Yet deeper integration is unlikely to outlive this political moment. Just as the grassroots organization built during President Bush’s winning 2000 and 2004 campaigns did not outlive his presidency (or even, in fact, persist much beyond those campaigns), President Obama struggled mightily to conjure up the enthusiasm of his 2008 bid in this year’s listless campaign, limiting his stops to inner cities and liberal college towns. After the 2008 election, the vaunted “Obama movement” mostly fizzled out: It was moved in-house to the Democratic National Committee and given the moniker “Organizing for America.” Campaign-related activity on “MyBO,” OFA’s Web-based organizing hub, was down as much as 90 percent from 2008 as activists recoiled at the shift from the frenetic energy of a campaign to White House command and control. The experience should provide a cautionary tale to the Tea Partiers, with their more humble origins: Hitch yourself to established power institutions at your own peril.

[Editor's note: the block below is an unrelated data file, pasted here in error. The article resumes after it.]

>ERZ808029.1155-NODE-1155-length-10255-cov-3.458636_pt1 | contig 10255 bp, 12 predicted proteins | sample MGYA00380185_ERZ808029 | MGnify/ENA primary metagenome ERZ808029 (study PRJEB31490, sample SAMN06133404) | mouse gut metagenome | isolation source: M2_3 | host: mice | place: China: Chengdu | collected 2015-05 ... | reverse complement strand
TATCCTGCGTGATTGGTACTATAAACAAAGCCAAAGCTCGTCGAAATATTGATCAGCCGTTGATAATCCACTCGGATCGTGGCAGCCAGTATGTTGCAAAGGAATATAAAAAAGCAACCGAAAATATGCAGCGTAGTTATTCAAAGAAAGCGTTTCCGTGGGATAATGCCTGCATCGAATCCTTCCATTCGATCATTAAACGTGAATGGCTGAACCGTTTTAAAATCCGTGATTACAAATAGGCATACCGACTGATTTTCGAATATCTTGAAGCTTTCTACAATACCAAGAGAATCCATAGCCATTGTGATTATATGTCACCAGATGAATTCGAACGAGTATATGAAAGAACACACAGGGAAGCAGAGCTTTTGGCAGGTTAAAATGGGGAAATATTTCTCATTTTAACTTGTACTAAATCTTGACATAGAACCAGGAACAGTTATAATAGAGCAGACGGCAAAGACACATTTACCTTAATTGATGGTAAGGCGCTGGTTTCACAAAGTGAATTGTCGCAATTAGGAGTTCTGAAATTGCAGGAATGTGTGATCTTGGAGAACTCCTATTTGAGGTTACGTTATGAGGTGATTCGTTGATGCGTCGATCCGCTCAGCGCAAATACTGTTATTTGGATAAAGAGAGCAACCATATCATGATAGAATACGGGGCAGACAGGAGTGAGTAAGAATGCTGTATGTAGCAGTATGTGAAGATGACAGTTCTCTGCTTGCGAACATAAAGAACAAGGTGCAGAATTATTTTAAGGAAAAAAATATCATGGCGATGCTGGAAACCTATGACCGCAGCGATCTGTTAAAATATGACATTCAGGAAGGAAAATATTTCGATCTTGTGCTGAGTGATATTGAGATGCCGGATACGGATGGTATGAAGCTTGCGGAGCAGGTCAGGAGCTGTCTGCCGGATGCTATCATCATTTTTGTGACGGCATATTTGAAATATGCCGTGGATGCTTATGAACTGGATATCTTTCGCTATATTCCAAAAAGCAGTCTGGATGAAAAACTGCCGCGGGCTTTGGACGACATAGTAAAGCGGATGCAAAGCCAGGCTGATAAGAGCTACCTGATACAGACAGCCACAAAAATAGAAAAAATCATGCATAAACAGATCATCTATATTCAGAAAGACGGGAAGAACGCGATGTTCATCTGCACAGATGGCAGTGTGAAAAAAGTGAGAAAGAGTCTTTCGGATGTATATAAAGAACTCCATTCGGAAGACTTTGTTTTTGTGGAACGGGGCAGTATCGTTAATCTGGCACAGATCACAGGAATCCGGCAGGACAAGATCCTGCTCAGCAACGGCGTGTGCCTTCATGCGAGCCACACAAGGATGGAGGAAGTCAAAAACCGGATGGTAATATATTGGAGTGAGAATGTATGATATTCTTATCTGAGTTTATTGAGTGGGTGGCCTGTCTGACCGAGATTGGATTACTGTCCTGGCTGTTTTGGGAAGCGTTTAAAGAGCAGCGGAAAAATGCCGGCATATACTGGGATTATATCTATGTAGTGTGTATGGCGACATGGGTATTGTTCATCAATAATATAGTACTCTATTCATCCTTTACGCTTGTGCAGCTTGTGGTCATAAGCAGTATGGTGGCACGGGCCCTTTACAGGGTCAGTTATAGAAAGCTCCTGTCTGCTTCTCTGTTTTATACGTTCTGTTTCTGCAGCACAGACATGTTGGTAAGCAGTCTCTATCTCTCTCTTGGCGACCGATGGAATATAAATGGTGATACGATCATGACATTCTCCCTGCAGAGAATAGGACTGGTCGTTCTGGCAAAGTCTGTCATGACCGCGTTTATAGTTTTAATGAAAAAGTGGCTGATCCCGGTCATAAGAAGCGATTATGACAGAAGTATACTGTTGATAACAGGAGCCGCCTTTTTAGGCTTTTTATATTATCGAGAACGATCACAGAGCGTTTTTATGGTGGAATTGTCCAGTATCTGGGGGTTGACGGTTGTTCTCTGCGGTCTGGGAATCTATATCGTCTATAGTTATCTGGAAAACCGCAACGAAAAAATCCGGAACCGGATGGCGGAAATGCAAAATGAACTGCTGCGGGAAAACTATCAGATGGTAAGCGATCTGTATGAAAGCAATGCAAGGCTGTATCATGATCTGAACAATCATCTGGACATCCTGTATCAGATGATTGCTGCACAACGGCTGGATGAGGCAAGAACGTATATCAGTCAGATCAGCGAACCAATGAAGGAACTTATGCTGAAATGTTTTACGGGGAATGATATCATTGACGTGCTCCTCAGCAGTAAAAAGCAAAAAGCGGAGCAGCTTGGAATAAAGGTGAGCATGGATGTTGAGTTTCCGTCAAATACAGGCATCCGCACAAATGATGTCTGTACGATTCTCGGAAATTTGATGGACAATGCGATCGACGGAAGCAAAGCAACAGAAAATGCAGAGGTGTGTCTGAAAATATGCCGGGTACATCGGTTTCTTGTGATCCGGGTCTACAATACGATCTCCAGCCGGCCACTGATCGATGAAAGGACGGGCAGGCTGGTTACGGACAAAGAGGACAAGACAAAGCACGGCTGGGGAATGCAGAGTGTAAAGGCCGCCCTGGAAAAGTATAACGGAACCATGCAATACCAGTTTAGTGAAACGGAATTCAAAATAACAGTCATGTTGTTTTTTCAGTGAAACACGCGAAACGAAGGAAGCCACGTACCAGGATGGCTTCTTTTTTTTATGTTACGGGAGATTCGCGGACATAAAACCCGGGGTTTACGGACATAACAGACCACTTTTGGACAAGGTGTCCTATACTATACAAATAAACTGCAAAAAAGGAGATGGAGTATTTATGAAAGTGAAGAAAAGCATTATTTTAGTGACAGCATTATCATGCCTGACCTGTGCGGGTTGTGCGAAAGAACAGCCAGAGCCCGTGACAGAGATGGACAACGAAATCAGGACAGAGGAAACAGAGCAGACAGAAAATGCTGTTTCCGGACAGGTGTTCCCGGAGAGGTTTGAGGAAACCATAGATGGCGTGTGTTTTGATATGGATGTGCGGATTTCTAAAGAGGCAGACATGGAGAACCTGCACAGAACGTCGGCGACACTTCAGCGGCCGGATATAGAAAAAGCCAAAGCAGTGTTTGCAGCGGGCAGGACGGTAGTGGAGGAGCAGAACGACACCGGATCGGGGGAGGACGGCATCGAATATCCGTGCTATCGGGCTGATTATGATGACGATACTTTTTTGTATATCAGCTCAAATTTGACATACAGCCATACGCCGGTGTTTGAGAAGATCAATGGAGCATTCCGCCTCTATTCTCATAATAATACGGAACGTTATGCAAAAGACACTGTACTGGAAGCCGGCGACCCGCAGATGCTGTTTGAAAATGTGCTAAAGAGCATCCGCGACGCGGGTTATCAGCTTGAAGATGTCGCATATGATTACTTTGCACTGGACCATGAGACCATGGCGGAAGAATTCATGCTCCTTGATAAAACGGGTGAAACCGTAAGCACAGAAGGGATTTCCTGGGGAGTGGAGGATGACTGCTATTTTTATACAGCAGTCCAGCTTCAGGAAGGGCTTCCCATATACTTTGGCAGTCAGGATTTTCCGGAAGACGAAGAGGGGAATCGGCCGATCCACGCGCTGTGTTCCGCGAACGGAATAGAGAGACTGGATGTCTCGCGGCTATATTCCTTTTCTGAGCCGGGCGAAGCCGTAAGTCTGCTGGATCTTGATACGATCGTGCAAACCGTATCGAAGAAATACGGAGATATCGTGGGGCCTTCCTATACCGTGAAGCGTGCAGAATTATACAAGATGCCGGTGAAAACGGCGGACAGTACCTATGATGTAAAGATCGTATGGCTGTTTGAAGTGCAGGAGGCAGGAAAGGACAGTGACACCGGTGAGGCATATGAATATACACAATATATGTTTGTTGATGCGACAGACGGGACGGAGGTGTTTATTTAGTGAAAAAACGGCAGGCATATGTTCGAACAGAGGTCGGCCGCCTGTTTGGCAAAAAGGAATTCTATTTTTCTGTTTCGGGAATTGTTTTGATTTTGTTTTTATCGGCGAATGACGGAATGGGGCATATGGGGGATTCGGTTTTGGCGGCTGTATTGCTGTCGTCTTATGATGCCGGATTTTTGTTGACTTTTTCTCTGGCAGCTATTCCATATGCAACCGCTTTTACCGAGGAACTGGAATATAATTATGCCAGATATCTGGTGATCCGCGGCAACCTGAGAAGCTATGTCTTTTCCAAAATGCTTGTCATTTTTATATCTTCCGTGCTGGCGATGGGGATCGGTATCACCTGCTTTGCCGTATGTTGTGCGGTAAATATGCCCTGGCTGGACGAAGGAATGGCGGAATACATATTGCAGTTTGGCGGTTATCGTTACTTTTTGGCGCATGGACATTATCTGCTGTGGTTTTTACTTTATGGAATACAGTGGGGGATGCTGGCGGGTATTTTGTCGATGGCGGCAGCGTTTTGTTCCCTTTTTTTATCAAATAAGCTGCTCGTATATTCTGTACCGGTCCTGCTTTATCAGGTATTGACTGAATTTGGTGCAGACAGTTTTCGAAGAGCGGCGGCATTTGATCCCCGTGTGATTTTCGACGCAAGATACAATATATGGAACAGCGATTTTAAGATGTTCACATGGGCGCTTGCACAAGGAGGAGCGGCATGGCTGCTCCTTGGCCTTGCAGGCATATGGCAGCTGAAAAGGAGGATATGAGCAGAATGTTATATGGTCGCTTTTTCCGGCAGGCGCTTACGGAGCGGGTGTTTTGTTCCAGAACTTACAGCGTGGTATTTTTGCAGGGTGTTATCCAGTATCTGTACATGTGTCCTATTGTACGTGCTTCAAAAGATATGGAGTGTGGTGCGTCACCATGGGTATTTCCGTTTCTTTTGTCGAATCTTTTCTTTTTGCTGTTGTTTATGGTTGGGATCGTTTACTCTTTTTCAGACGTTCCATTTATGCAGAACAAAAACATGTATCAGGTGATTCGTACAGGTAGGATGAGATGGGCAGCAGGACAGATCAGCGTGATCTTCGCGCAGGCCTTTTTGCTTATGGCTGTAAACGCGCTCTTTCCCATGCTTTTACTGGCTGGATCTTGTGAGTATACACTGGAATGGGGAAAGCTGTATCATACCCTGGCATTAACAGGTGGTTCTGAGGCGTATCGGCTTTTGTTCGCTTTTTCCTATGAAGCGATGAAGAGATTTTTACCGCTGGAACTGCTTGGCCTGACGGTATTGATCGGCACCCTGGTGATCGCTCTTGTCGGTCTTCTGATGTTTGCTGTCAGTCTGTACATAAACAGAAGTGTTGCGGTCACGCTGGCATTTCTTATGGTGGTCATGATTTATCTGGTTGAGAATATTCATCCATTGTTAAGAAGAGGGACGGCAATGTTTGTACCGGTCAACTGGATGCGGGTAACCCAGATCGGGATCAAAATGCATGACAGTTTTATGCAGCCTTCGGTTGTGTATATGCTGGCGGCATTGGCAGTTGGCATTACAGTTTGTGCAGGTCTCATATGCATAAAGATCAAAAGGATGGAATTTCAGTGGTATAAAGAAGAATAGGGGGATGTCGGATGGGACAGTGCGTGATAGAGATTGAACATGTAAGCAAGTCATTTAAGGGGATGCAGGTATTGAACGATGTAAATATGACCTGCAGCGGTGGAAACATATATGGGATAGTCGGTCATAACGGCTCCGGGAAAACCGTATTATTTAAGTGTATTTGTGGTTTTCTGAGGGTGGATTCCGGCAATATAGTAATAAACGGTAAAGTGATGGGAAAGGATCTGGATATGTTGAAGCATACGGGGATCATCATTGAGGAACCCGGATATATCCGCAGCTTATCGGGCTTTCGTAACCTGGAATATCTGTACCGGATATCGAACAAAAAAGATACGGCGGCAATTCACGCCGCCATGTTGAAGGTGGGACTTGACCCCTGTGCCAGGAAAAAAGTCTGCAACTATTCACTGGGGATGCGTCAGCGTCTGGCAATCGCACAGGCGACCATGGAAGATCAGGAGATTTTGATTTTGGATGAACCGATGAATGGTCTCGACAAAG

No one is saying that the Tea Party movement didn’t have its share of misfires this year — for example, the fixation on Christine O’Donnell in Delaware kept the movement from helping Ken Buck and Dino Rossi across the finish line in Colorado and Washington State respectively. What is clear is that to endure, the movement will need to grow and develop from within — honing its political strategy, candidate recruitment, and online infrastructure with little help from traditional Washington players.